Thursday, March 30, 2023

A Kapolei woman turned her pandemic hobby into a business and a tribute to her Hawaiian roots

HONOLULU (HawaiiNewsNow) – Keala Souza created Hawaii Bread Co. from her Kapolei home during the lockdown and turned to her Hawaiian culture for inspiration.

Souza has a background as a hula dancer, but before baking, she worked as a flight attendant for Hawaiian Airlines for 9.5 years. While traveling the world, she found a love for classic Parisian baked goods, but spotted an opportunity to bridge a gap between traditional French baking and her Hawaiian culture.

“When you think of a bakery, you think French, European, and I really wanted to show that Hawaiians can hold space, Hawaiian flavors, Hawaiian textures, can really hold space in a place that normally doesn’t you will see or think about Hawaii. .”

Her baking journey began as a means to keep her family healthy and sustainable during the pandemic. “It was kind of born out of bad timing for all of us,” Souza said.

But once she mastered the art of the perfect sourdough loaf, she began to see how she could elevate a simple loaf of bread using Hawaiian flavors and Hawaiian iconography featured in Hawaiian quilting and art to create a delicious multi-sensory experience.

“When I came up with the idea of ​​a bakery, I realized that I think I have found my passion, but how can I honor our culture? How can I honor my culture and share it with Hawaiians? Hawaiian food and flavors can hold spaces in places we never thought we would.”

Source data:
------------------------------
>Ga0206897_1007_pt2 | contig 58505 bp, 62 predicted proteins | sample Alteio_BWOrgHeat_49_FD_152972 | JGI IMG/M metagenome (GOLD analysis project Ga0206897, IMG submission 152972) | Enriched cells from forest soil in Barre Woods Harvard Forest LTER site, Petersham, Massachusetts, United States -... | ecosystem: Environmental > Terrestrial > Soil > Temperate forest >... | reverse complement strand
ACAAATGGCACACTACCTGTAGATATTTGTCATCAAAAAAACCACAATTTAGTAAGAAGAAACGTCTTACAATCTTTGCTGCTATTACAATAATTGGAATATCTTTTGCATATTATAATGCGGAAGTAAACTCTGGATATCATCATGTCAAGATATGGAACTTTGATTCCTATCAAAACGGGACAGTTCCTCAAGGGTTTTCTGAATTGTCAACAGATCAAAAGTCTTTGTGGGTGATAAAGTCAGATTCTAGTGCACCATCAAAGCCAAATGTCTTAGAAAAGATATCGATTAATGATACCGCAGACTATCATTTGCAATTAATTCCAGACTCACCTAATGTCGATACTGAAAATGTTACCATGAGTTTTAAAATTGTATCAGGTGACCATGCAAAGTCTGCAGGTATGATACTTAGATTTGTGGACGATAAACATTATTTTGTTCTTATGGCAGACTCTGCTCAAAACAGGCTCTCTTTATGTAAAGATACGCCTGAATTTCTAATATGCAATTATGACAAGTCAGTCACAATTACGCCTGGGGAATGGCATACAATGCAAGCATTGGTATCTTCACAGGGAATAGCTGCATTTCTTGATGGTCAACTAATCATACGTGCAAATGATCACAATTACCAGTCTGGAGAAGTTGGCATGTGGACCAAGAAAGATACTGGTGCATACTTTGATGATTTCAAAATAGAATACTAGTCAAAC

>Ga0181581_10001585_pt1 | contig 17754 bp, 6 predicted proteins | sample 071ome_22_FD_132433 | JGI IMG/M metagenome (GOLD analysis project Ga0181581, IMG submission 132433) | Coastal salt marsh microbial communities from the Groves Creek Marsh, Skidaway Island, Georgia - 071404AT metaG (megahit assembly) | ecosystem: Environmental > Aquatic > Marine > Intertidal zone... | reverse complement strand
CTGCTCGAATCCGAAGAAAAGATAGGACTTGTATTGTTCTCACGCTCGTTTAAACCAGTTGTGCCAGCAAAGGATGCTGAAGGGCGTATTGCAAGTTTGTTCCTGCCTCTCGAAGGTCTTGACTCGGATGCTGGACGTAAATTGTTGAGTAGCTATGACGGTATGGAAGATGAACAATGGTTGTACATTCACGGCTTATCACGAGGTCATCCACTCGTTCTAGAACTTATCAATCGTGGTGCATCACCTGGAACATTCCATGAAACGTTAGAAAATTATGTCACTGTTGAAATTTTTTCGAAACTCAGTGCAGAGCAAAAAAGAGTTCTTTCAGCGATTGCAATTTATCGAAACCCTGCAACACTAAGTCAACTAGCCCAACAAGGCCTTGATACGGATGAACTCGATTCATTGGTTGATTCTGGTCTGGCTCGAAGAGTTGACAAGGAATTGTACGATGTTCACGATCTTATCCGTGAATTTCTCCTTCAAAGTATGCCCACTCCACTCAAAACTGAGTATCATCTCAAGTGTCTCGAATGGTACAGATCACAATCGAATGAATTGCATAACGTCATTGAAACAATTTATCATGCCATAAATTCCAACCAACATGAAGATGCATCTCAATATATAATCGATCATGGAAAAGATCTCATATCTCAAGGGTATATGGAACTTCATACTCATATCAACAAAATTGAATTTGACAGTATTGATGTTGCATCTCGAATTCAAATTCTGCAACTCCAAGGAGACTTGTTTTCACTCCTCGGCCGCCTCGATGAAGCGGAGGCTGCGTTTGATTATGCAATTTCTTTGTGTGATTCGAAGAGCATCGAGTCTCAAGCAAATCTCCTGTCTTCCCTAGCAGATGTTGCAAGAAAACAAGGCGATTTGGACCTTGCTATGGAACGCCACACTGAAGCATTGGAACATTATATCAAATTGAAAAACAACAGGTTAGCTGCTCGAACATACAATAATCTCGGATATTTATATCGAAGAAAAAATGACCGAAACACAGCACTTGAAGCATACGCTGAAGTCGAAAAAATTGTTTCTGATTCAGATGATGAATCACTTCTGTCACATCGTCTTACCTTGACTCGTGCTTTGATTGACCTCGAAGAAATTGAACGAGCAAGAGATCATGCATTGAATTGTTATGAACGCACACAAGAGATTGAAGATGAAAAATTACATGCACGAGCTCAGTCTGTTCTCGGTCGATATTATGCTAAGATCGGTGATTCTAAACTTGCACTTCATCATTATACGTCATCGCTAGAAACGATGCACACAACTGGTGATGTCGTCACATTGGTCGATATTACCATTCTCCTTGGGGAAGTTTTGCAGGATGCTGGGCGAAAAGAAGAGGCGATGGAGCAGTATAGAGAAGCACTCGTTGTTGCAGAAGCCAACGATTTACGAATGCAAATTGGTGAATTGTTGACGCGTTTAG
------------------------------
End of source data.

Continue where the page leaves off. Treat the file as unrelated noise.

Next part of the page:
Starting with flavors, Souza has experimented with bridging the gap between French bread and Hawaiian flavors, creating items such as: kalo bagels, ulu and mamaki bread, and even haupia cinnamon rolls.

Souza learned a valuable lesson while traveling around Japan while working as a flight attendant, “you eat with your eyes first,” Souza said.

This inspired a collaboration with Hawaiian artist Teddy Kahakii, who helped create Hawaiian-themed stencils and stencils for her baked goods and logo.

But the cooperation does not end there. Hawaii Bread Co. is a family affair. Souza’s husband helps run social media for Hawaii Bread Co.; children also contribute by acting as quality control.

“My daughter makes sure that every time I order, she has her bread. She doesn’t care; she will always say ‘mommy, where’s my bread?’ And no one is allowed to touch it – it’s hers.”

You can get her breads by placing an order through her direct messages on Instagram. But Souza encourages anyone interested to try their hand at making bread — you can pick up your Hawaii Bread Co. starter kit. here.

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